This year, try some of these ideas to turn an otherwise traditional meal into a worship-filled feast. By incorporating Scripture, prayer, serving and sharing into your Thanksgiving meal you can do just that.

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Seeds and spheres of influence

Pastor Robert Eckert

Courtland-Oakfield United Methodist Church

10295 Myers Lake Ave NE, Rockford

 

I might have missed one while scanning the lineups, but I think because of its location, Courtland-Oakfield UMC is the only church in the Rockford/Cedar Springs area whose pastor has the pleasure and privilege of being a contributor to the religious columns of both the Squire and the Post. There are more individuals who write for “From the Pulpit” (Post) than for “A Message for You” (Squire) and there are annual tweaks to each roster, so in the four and a half years that I’ve been serving Courtland-Oakfield the rotation has never resulted in my turn coming up in the same week for both papers until this week. Now I know a little bit of how it feels to be a syndicated columnist.

Give God credit for good comedic timing because this moment of having potential access to an audience twice as big as usual arrives smack dab in the middle of God teaching me to be grateful for any opportunity, no matter what size, to be a means of God’s grace.

I was describing to a friend only a few days ago what I had been experiencing for about three months as a disheartening feeling of increasing irrelevance and ineffectiveness. With compassion and wisdom she crashed my pity party suggesting I pray that God would remind me that my only responsibility is to plant seeds; whether or not they grow and bear fruit is in God’s hands. “Your sphere of influence might only reach a few people,” she said, “but each of them has a sphere of influence, too, so you never know how God is using you.”

It was only a couple hours later when the speaker making a presentation to a group of pastors of which I’m a part mentioned in his comments, “It can be frustrating for pastors when they plant seeds but never get to see if they grow or bear fruit.”

Call it coincidence if you like, but I certainly sat up and took notice. I went into that night’s Bible study, one of those settings where I’d been counting who wasn’t present instead of appreciating who was, with a new-found enthusiasm. “I get to plant seeds!” I repeated to myself. And that was enough.

That was enough to transform a growing burden of unmet, albeit self-imposed, expectations into a celebration of being invited by God, entrusted by God, empowered by God simply to represent as best as I am able God’s unconditional love, and leave it to God to do with that what God will.

The numbers don’t matter. How many and how much are not mine to measure. Even if it is only one person to whom I can communicate the slightest glimpse of the hope,  healing, and hospitality God offers, I have done my part.

If you’re reading this, then maybe a seed is being planted that will germinate in you in the same way that a brief conversation with a friend and a general remark from a public speaker planted seeds in me that are beginning to sprout in welcome, meaningful, and productive ways.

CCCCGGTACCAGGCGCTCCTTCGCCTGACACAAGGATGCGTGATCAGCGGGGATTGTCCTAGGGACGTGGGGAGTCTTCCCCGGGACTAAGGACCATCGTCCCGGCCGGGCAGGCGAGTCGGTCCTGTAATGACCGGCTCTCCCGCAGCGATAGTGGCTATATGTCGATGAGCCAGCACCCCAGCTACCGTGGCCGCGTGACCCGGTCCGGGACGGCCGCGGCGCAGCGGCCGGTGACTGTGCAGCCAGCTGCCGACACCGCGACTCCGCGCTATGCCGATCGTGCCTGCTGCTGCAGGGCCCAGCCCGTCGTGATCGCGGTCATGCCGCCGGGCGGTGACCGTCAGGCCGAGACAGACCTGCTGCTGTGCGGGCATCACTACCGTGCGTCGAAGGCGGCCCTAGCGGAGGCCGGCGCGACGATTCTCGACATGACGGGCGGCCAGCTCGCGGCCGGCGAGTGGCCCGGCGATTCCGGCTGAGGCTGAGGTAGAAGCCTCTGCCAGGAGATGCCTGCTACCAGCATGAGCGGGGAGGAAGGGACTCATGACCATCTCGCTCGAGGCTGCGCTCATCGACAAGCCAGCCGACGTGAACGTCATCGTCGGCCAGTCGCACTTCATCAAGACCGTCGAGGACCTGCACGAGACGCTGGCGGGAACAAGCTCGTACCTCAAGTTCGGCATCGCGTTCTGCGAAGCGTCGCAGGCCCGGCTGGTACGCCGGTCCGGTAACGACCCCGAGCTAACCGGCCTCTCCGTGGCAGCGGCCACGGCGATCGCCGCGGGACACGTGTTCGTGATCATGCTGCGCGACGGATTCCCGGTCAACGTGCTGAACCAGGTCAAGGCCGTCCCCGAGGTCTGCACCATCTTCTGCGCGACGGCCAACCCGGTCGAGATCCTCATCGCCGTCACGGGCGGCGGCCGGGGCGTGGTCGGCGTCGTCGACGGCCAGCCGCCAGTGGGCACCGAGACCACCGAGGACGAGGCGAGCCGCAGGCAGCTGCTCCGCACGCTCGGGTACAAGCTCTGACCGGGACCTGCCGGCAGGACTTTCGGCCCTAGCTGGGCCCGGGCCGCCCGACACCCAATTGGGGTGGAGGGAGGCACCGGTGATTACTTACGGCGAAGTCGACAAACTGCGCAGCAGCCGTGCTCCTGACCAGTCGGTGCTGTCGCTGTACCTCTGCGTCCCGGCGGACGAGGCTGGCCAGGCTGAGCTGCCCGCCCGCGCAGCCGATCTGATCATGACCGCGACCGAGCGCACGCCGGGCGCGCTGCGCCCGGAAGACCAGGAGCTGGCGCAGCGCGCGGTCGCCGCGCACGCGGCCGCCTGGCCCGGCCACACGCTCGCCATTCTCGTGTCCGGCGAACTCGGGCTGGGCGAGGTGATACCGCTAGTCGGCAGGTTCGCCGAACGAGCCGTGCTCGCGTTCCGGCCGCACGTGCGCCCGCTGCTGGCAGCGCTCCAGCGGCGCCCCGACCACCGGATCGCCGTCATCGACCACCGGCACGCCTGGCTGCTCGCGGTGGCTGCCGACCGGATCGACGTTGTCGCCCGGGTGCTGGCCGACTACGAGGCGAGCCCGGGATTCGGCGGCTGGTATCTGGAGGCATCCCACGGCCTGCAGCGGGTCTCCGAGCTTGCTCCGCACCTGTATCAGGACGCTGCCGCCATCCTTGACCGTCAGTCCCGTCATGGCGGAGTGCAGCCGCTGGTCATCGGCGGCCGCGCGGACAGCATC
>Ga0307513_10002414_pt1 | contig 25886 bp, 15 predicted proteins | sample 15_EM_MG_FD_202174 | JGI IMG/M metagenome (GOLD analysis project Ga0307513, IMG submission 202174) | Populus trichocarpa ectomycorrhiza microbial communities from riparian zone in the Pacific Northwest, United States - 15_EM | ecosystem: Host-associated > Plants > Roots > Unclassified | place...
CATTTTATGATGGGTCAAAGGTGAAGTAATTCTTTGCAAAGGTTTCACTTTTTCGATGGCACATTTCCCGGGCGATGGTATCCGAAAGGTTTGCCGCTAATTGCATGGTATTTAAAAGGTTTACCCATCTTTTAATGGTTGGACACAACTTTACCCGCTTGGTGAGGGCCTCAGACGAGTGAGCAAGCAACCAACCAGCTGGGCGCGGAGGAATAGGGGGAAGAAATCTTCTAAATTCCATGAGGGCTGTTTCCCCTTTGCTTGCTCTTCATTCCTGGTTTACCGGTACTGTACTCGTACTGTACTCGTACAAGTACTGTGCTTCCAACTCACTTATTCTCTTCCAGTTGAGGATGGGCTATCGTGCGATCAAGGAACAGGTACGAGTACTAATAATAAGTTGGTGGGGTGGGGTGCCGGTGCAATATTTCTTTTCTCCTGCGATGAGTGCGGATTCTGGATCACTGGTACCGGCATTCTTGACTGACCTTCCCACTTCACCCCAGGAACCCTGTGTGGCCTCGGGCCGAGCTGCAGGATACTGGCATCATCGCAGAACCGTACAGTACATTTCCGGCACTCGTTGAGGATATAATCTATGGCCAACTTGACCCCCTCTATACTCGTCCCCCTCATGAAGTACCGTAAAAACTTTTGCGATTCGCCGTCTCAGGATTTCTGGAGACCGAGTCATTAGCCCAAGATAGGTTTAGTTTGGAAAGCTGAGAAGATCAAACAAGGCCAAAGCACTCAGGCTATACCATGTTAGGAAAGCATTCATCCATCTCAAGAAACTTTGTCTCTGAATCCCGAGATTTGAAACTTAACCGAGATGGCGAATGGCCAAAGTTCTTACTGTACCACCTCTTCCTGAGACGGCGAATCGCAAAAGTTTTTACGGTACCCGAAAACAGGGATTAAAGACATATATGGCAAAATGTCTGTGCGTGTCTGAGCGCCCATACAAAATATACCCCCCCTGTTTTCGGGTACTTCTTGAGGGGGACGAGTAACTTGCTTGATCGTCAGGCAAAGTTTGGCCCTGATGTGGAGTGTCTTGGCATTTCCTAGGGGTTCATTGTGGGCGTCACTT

May we all find comfort and satisfaction that God has placed us and places us in relationships with others where we and they can give and receive what is needed, when it is needed. What becomes of that is in God’s hands. Our task and our joy is to plant seeds.

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All Saints Day

Pastor Darryl Miller

Sand Lake UMC, 

65 W. Maple, Sand Lake

South Ensley UMC, 

13600 Cypress, Ensley Township

 

On November 1 we celebrate All Saints Day. This is a wonderful time of remembrance. Typically we remember the saints that we have lost in the past year. But those of you who know me know that I don’t always follow tradition. I think it is good to remember all those who have gone before us, especially those who have helped us in our spiritual journey. Each of us can name at least one and probably many more that have been an influence on our faith walks. Some we knew personally, some we only listened to or read. But these people helped us to grow closer to God and that is worth celebrating.

In the 11th chapter of Hebrews, we find what many call the “Hall of Faith.” This is where Paul reminds us of the “heroes” of our past. He explains how Moses, Noah, and many others have been examples for us to follow. We should keep in mind that these examples are people just like you and I. They were flawed, not perfect. Too often we turn away from people who are trying their best to be true followers of God just because they are not perfect. Well, neither am I—nor is anyone for that matter.

God uses the flawed and fallen as mightily as those closest to him to show his grace. This means that he can use any of us to be a positive influence on those around us. We may feel that there are much better people than us around that should be doing this particular work—more educated, more fluent, more whatever. But God loves to use those who are willing no matter what their feelings about their own abilities. With God, you are a great example. And He can and will use you to show others what faith looks like. The bible talks of standing on the shoulders of those who have gone before us. To our children and our grandchildren, that means us!

Someday on All Saints Day, wouldn’t it be great to be one of those who are remembered as a good and faithful influence on another’s faith?  If we are willing to serve God in all circumstances, we will be.